I've spent a lot of time looking through the docs, and I wonder if anyone can verify that the proposed design for my project works.
The background is that my client has a shopify merchant account, and processes sales etc through the standard mechanisms. They want an "app" that allows some features related to the product they're selling via shopify, but that will require access to an API (provided by me). I'm proposing creating an ASP.NET MVC application talking to an API (all Azure hosted) - so far so simple. However, the client would like his customers to use their Shopify logins to access the new application.
The normal flow for this would be to leverage OAuth / OpenId connect and treat Shopify as an Identity Provider, and on hitting any pages in the custom app, bounce to Shopify (most likely by using the Authorisation Code flow and requesting OpenID scope to pull user info (names etc) and grab a bearer token which I'd then use to call my API on behalf of the user).
However, as I understand the docs, this isn't a supported use case in Shopify - the auth code flow can be used but only to grant access to internal (private?) Apps by the merchant (not customer logins). It does appear however that I can essentially log a user in to the Shopify storefront API using this mechanism https://shopify.dev/tutorials/update-customer-data-with-storefront-api#creating-an-access-token, which should enable me to retrieve customer data and purchase information - this would enable the application to determine the correct access level for the user and their names etc. This does mean I'd need an alternative mechanism for authenticating and authorising the end user to my API which doesn't rely on passing user credentials around (it's all Https / Private network, so if that's all I can do it's not the end of the world).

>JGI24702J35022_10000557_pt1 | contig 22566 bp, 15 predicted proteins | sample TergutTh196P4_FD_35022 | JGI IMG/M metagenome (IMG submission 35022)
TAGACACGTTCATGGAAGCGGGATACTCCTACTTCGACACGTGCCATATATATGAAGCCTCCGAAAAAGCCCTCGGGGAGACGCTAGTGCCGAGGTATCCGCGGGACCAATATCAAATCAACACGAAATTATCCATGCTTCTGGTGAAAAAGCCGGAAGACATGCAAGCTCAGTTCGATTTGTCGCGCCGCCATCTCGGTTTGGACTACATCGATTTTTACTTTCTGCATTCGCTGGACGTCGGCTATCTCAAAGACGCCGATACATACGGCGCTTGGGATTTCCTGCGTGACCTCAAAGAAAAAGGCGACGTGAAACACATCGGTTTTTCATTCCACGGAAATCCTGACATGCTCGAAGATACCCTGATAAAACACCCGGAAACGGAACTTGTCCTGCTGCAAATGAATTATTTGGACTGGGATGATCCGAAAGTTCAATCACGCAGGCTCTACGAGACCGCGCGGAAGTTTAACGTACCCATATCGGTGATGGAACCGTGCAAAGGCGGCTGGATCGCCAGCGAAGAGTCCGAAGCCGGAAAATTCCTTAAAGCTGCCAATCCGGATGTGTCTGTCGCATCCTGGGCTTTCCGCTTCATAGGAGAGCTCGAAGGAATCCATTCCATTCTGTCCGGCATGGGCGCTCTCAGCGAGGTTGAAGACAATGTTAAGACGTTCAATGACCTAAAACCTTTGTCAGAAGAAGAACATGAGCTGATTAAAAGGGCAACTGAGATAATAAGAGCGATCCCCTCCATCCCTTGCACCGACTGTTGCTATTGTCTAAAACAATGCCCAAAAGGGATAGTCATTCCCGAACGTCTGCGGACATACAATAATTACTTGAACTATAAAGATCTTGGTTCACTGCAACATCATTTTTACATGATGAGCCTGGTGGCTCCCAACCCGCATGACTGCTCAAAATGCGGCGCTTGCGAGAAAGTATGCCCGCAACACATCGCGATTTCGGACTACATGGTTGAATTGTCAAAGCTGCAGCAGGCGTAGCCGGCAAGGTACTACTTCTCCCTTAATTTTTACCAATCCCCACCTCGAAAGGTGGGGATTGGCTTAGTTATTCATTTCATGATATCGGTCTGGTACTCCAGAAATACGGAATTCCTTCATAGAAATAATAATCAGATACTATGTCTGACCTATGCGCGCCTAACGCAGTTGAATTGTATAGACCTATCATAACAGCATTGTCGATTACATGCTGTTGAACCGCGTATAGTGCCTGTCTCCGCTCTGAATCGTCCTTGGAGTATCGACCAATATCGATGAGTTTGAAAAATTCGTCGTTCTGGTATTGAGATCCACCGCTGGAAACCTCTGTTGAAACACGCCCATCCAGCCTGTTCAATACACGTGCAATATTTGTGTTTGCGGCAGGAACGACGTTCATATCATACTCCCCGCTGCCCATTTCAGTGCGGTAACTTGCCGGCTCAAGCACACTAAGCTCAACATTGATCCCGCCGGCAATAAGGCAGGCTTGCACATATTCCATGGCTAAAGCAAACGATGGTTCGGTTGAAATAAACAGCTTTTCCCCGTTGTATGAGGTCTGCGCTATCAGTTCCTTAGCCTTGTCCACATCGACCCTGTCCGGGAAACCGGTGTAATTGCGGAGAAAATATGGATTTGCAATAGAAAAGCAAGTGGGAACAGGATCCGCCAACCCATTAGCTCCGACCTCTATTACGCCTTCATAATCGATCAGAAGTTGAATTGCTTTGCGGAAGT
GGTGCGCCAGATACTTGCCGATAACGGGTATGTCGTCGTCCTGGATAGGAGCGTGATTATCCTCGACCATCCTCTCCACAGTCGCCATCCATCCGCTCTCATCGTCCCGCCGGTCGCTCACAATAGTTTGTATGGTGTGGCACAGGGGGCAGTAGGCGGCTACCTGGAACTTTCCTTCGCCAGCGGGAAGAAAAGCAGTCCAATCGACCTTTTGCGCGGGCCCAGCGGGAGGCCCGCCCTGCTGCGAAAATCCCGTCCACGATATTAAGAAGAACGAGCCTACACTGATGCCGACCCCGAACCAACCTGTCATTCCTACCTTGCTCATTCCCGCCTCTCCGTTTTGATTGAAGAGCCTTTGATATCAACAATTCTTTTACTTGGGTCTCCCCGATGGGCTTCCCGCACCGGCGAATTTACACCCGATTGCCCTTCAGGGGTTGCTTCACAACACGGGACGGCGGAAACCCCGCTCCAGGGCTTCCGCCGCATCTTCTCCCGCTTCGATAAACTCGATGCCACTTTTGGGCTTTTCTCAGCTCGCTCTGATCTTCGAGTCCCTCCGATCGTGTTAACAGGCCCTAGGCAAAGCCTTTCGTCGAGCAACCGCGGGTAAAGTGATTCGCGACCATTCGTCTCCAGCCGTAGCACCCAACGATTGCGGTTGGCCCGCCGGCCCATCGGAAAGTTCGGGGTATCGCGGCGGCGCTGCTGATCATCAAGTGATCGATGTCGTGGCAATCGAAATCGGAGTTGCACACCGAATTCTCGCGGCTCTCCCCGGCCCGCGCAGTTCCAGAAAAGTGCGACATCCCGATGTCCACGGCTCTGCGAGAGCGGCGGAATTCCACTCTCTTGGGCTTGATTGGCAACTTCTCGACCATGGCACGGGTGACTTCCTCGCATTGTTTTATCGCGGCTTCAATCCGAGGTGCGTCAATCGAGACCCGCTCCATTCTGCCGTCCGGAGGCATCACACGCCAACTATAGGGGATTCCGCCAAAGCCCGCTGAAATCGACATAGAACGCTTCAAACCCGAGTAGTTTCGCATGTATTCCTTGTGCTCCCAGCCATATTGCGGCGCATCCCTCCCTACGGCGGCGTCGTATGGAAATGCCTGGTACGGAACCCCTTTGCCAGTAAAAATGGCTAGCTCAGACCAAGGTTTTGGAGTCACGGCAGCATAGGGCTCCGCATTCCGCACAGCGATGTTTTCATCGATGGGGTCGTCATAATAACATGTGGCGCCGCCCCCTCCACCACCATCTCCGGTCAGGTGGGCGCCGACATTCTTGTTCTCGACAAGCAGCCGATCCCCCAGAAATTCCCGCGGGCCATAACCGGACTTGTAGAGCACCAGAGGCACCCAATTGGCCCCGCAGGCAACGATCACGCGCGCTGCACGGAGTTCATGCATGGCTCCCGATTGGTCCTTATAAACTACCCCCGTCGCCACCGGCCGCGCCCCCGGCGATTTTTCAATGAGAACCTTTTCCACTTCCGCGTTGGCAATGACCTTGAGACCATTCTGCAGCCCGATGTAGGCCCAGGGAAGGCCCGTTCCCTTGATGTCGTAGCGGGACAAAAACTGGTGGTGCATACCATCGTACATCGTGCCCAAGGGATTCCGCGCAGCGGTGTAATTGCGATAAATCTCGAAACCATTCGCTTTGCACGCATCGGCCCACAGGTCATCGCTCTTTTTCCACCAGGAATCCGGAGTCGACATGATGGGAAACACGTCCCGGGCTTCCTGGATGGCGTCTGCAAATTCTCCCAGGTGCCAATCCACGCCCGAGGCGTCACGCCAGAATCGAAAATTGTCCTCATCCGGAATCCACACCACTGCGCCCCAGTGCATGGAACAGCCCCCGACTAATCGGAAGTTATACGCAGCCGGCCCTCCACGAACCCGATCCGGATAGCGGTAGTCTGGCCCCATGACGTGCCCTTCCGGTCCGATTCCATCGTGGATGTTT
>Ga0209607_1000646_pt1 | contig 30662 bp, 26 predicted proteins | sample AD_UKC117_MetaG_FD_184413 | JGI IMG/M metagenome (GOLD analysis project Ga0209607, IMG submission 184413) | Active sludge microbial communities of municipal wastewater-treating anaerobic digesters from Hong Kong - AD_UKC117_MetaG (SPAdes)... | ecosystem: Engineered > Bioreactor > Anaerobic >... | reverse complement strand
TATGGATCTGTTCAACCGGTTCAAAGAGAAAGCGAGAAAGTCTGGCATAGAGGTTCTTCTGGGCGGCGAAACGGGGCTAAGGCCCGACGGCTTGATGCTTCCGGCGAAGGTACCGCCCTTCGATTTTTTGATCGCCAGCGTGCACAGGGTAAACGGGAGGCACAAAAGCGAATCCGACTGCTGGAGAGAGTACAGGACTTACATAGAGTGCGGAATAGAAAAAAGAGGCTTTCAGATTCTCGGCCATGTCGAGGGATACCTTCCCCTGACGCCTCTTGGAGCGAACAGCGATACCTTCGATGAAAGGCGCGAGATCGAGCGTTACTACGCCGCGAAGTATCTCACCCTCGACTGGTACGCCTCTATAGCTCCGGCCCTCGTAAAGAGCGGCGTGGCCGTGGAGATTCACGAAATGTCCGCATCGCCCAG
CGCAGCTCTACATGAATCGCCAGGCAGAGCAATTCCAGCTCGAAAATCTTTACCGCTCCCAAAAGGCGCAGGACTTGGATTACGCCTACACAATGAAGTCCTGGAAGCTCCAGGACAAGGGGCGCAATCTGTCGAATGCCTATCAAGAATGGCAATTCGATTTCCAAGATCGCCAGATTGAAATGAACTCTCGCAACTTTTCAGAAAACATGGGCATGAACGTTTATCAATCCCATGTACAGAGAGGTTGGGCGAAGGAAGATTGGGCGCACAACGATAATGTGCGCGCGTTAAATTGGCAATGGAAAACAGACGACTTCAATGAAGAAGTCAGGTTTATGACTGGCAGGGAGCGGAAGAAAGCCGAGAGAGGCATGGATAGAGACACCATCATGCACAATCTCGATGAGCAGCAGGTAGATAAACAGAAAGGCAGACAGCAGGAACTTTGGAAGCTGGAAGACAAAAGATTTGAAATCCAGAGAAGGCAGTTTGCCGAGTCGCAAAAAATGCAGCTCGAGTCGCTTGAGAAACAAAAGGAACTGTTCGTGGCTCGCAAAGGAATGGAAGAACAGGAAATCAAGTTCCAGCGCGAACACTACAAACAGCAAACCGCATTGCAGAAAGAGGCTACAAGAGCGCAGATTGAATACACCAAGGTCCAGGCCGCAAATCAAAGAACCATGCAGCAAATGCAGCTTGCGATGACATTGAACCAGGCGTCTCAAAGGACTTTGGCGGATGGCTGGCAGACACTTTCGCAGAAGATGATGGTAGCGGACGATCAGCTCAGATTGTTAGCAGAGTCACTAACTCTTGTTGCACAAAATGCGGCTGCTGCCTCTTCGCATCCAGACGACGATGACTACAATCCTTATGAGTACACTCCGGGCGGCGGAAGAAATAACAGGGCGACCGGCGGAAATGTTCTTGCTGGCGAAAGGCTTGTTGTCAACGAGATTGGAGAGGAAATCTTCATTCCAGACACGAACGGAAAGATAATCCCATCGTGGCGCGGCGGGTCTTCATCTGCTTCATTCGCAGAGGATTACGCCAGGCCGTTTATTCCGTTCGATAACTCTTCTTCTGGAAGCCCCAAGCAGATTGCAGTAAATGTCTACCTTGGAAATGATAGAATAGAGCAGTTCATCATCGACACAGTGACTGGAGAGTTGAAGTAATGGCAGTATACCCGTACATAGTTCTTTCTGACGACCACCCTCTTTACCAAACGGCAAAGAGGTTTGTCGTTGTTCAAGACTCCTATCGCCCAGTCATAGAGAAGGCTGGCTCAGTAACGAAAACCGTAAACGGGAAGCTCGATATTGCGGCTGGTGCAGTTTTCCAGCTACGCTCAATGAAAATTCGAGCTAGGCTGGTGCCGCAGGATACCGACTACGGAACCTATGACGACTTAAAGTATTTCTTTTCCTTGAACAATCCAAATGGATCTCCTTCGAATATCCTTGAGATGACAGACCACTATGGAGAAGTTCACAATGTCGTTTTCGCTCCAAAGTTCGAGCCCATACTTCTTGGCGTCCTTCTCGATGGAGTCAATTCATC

It feels like I'm attempting to use Shopify in a way that it's not really designed to be used, so I'd be open to any more robust / secure suggestions anyone might have.
You are totally correct. You cannot authorize public customers of your client's Shopify store using their credentials in Shopify.
As such, you can create a user account in your App that has their customer details, but you are then walking a very fine line. If you screw up anything and expose those customer details to the world, you are liable, not your merchant buddy. With the customer info in your DB, like their email address, you could attempt to make it easier for them by asking them to simply provide their own password to your service, with the usual measures of forgotten password recovery etc.
You're not doing anything terribly complex, but you are operating with data you do not own, on behalf of a merchant subject to pretty strict privacy laws these days, meaning the full weight of the hammer could fall on you... but you probably already know that.
Thanks for the reply, I was fairly sure it wasn't going to work in the way I'd like, but good to get confirmation.
To be clear, I'm hoping to leverage Shopify accounts precisely so I don't need to store any PII and to delegate all of the account management to Shopify.
I suspect that the best way to achieve what I want is to present a login page to the user which collects their Shopify Username & password, and use this to perform a login to the shopify API using this mechanism;
I can then request user data for that user without storing this information on my side other than in ephemeral session storage. The client uses a tiered Free, Basic and Premium model for the authorisation we need which map to different SKUs it their store. I can (presumably) get which one they've purchased from the Shopify API as part of the call(s) to get customer information) This information would then form the basis of the filtering I need to do in my application, with authorization to the API being done via client credentials (since both the API and MVC app are private clients) rather than making API Calls on behalf of the user.
This isn't ideal since we loose some nice features (specifically refresh tokens), but covers what we want to do. I'm probably going to use web hooks to update / invalidate a user's current "access level" if they make a purchase after "logging in" to the MVC app.
Can you see any issues I might run in to with this approach?